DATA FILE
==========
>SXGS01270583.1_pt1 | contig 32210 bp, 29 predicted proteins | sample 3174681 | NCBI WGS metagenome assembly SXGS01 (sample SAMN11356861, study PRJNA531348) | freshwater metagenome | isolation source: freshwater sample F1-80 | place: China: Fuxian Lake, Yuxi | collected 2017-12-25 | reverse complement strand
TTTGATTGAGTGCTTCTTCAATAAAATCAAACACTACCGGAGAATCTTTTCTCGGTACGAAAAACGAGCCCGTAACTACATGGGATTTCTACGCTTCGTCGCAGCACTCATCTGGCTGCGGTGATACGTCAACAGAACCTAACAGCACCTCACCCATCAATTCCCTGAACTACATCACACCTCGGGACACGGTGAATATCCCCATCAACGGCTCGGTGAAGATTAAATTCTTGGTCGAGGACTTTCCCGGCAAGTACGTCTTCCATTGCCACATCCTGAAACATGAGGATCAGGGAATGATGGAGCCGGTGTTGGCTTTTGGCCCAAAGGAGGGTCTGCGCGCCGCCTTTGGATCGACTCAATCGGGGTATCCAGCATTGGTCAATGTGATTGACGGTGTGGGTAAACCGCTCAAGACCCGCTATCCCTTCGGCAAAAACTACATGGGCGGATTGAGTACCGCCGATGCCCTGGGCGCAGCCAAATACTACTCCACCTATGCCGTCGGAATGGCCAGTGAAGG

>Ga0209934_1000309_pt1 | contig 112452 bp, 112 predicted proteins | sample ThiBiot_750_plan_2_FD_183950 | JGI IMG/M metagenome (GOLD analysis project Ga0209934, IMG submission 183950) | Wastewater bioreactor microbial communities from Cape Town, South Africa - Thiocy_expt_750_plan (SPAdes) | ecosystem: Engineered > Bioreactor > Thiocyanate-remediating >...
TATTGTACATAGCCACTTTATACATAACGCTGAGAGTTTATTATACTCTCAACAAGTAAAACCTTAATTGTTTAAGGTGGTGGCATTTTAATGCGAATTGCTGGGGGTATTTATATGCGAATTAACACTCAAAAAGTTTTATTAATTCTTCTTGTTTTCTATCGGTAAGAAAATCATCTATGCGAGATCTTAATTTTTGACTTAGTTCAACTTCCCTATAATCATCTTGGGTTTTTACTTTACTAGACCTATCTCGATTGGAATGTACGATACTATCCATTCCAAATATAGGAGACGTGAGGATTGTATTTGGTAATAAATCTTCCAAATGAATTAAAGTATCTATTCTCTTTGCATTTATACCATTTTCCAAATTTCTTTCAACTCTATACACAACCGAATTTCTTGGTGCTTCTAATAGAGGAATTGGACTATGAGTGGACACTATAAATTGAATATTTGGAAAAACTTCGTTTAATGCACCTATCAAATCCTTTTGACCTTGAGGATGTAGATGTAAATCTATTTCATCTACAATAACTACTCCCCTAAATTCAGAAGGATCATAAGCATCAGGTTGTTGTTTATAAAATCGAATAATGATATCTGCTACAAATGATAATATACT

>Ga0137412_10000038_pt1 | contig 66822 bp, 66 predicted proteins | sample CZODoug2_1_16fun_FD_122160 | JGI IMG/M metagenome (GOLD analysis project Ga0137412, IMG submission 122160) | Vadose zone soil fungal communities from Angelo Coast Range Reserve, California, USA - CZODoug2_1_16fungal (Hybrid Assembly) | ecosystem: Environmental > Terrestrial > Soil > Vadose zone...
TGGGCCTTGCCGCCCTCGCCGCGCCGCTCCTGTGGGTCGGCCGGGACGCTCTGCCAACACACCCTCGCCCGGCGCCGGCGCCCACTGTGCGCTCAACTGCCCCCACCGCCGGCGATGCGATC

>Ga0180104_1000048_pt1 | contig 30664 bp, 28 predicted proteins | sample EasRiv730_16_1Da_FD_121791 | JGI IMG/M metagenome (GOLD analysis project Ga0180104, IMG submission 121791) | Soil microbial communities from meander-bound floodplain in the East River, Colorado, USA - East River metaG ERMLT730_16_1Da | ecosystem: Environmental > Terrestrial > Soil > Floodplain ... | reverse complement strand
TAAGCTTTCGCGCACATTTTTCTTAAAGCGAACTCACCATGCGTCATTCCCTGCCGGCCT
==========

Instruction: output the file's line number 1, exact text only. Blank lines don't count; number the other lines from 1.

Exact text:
>SXGS01270583.1_pt1 | contig 32210 bp, 29 predicted proteins | sample 3174681 | NCBI WGS metagenome assembly SXGS01 (sample SAMN11356861, study PRJNA531348) | freshwater metagenome | isolation source: freshwater sample F1-80 | place: China: Fuxian Lake, Yuxi | collected 2017-12-25 | reverse complement strand